Looking for advice

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Dennis Willy
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Looking for advice

Post by Dennis Willy » Mon Jul 30, 2018 3:48 am

I am not sure where to post this, I hope that here is o.k.
I have been hired to work on a cartoon by a good friend of a good friend, and it is ten minuits long.
He is doing a lot of the artwork himself.
Both of us want to be fair and reasonable with the other as far as payment goes.
Neither of us have any idea at this point, what a fair and reasonable amount would be.
So far we agreed to wait and see until the cartoon is almost finished.
He hopes to hire me regularly in the future if this all goes well and we are both happy.
I've never had a paying customer before.
Any advice on how to arrive at an agreeable number would be much appreciated, or even better, suggestions of ballparks would be nice.
I've never had a shred of business sense, and I doubt I ever will.
My dream is to be able to do anything creative for a living as long as I could make the same as my day job.
I am a janitor for a living, so it is not an unrealistic goal.
ernpchan
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Re: Looking for advice

Post by ernpchan » Mon Jul 30, 2018 5:48 am

Ten minutes is a lot of footage. Some of our shows are 22 minutes with them being two 11 minute stories so you're being asked to almost do an entire half episode by yourself where a team of animators over a few weeks produces what we want. Granted I don't know the complexity of your friend's project but to produce that much quantity of at least decent quality will take you awhile. Especially if you're only going to be able to do this off hours. Knowing how complex the animation needs to be will help. Going from just one to two characters is a huge leap in the amount of work.

How many seconds can you produce in an 8 hour day?

Cheap-Fast-Good.

The general joke is that you're only allowed to pick two out three. Hopefully you and your friend can come to an agreement that is fair to both of you because working on a project where you're not getting your fair value is no fun.
My opinions and comments do not represent those of my employer.
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synthsin75
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Re: Looking for advice

Post by synthsin75 » Mon Jul 30, 2018 7:31 am

What hourly rate do you need to live? What do you make at other jobs to support yourself? At least until you can prove that you have a high demand skill, that's really the only thing that determines your rate. You can keep track of your hours and let your customer know how long it took for each deliverable (maybe like every minute or two of animation in a ten minute project). Multiplying those hours by your rate lets them estimate how much they can expect to pay for the whole project.

Be careful about "wait and see until the cartoon is almost finished", as stuff can happen that even the best customers can't predict that could hinder payment. I'd require payment at each deliverable, if not also a deposit to start work. If I really trust the guy, because I know him personally or a friend vouches for him, I might forgo the deposit and first deliverable payment, but then if he's happy with the first deliverable (and we're not talking Moho work files here), the deposit and/or first payment will be required to start the next deliverable.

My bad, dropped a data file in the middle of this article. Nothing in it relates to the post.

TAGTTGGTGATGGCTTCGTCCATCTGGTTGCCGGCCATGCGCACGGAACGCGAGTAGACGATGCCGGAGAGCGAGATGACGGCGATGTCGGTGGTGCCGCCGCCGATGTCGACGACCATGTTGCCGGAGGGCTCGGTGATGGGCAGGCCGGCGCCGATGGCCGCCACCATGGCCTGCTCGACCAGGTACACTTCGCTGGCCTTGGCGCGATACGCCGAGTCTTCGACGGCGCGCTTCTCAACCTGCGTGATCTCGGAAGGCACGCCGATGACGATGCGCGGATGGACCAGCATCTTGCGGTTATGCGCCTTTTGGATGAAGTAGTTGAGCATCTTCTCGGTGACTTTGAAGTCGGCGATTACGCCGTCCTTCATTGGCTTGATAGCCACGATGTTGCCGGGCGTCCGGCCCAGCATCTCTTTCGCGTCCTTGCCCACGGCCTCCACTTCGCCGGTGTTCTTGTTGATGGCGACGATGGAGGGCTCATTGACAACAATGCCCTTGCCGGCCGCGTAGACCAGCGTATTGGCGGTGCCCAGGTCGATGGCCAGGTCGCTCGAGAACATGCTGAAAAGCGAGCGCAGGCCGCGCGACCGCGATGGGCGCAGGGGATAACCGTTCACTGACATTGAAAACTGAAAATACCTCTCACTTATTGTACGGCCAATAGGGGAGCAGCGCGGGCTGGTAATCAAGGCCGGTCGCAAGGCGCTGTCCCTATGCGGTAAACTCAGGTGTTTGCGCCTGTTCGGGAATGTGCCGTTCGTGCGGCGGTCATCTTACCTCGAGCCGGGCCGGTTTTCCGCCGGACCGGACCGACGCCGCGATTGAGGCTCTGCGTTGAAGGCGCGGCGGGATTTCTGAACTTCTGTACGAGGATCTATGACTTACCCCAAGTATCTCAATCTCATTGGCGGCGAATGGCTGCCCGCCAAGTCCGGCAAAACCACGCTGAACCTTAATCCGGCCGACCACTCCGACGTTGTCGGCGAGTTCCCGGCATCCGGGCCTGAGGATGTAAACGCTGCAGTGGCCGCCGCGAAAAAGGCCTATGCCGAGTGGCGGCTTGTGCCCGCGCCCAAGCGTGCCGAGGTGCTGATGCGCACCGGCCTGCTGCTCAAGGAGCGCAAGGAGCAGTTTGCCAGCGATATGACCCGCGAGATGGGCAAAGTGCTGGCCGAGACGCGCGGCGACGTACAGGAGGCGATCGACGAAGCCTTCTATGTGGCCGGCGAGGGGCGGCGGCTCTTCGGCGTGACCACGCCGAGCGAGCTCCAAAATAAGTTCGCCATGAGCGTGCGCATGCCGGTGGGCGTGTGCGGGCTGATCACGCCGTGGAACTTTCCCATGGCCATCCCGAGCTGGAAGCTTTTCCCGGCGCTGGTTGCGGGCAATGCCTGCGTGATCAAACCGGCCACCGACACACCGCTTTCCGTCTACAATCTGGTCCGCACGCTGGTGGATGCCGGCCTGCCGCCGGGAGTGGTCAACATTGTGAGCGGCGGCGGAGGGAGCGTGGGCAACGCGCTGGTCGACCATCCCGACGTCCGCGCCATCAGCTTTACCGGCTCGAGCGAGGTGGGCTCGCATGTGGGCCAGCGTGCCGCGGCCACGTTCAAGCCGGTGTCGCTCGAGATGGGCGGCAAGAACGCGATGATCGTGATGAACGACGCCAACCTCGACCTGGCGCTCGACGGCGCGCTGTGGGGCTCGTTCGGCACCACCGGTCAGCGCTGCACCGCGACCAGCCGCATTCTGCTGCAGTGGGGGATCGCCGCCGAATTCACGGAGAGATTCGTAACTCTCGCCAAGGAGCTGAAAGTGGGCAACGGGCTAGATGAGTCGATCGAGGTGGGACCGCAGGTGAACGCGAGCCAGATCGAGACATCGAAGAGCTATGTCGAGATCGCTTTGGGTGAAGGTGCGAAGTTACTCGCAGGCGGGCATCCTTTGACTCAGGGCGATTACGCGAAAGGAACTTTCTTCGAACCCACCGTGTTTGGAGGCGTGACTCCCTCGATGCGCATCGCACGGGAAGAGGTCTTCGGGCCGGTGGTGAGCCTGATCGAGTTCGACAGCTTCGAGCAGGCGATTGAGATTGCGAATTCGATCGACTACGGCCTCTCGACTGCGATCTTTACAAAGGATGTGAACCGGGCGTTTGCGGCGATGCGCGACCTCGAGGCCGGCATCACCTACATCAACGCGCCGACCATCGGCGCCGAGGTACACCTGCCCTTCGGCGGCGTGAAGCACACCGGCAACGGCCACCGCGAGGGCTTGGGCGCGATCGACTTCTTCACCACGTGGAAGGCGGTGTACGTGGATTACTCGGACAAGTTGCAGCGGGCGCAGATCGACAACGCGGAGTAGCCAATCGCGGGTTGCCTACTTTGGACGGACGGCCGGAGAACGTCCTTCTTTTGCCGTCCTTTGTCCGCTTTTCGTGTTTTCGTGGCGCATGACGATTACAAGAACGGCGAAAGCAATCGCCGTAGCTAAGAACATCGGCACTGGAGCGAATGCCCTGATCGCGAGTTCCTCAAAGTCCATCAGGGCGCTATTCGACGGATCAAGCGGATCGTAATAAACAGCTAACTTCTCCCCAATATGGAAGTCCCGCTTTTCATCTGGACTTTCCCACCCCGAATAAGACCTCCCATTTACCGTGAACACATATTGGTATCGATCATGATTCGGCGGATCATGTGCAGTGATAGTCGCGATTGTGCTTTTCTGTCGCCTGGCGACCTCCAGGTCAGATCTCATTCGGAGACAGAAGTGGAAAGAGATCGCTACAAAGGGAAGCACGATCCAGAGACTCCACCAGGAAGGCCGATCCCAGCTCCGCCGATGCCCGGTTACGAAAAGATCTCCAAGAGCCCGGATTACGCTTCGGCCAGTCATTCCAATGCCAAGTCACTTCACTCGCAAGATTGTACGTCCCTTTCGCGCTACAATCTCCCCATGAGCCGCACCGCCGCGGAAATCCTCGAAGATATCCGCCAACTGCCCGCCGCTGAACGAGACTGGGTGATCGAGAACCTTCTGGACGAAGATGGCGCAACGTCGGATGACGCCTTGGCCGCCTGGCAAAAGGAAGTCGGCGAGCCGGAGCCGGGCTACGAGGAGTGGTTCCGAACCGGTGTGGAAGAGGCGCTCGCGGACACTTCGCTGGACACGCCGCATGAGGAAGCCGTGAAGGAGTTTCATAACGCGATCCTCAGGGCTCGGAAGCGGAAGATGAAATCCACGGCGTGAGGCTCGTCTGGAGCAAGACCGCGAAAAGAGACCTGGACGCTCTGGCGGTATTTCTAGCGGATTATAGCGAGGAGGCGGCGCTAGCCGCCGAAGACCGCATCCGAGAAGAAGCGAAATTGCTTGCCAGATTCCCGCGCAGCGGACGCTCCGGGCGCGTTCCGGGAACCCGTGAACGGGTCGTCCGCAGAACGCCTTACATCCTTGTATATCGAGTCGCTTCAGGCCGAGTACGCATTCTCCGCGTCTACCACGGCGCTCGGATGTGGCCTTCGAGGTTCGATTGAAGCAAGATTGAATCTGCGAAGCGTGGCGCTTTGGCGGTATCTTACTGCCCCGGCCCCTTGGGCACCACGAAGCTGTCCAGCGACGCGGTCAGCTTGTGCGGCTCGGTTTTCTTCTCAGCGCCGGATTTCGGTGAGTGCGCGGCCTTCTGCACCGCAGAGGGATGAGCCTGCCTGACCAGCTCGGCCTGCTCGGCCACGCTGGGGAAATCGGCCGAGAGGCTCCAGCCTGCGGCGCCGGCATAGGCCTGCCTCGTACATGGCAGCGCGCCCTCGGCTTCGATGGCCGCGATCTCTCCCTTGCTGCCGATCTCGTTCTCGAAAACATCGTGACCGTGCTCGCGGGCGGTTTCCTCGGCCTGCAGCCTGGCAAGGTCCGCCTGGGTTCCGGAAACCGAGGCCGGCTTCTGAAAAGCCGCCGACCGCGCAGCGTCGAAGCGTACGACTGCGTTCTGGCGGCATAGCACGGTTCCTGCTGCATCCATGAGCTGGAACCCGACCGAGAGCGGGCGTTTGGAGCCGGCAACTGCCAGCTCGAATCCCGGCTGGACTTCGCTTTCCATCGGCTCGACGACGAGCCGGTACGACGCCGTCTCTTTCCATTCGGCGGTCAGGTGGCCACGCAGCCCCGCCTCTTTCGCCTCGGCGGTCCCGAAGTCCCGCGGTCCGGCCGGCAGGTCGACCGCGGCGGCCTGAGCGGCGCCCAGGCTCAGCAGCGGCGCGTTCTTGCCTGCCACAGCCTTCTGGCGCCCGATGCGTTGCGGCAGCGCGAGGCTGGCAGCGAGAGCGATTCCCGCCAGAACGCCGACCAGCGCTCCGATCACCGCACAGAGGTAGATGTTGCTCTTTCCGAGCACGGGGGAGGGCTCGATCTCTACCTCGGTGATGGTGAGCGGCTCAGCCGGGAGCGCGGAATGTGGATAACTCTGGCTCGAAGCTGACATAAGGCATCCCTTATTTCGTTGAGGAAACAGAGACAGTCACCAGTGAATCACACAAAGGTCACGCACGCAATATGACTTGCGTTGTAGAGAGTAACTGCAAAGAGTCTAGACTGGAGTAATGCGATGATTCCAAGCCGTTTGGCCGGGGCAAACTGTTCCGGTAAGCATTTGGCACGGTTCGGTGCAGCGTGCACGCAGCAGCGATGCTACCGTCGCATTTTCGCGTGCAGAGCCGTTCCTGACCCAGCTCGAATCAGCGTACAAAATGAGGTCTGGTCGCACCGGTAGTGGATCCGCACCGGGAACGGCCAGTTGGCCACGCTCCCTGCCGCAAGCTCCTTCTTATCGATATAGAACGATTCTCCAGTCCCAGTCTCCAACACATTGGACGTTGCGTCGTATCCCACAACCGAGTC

This is just my take, so you can be as flexible with any of that as you're comfortable with.
dueyftw
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Re: Looking for advice

Post by dueyftw » Mon Jul 30, 2018 5:47 pm

10 minutes long?

I would try to get it down. 9 minutes is better than 10. With out seeing the job I don't know, but I'm willing to guess that something can be cut. Most animation that is 10 minutes can be done with just 4 to 5. Not all but most.

Price?

Look at the amount details that you have to animate and how long it take you to animate it. Charge accordingly.

I might try to do 5 seconds of a job and look at how much time it took.

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InfoCentral
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Re: Looking for advice

Post by InfoCentral » Tue Jul 31, 2018 4:15 pm

Make sure you keep a log book! Always log your hrs and better yet log the amount of time you are working on various parts of the animation. When your done it will be valuable insight to just how long various parts take to complete and overall the amount of time it took to complete x amount of animation. Then you can decide just how much your time is worth. If not it's a guessing game.
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Dennis Willy
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Re: Looking for advice

Post by Dennis Willy » Thu Aug 16, 2018 3:01 am

Thank you all very much for your replies.
I have another potential customer who wants me to make many 4-10 second long animations for his youtube channel.
I made a pile of little animations for a good friend's youtube channel, and that is what has sparked other people trying to hire me.
Hopefully this trend continues.
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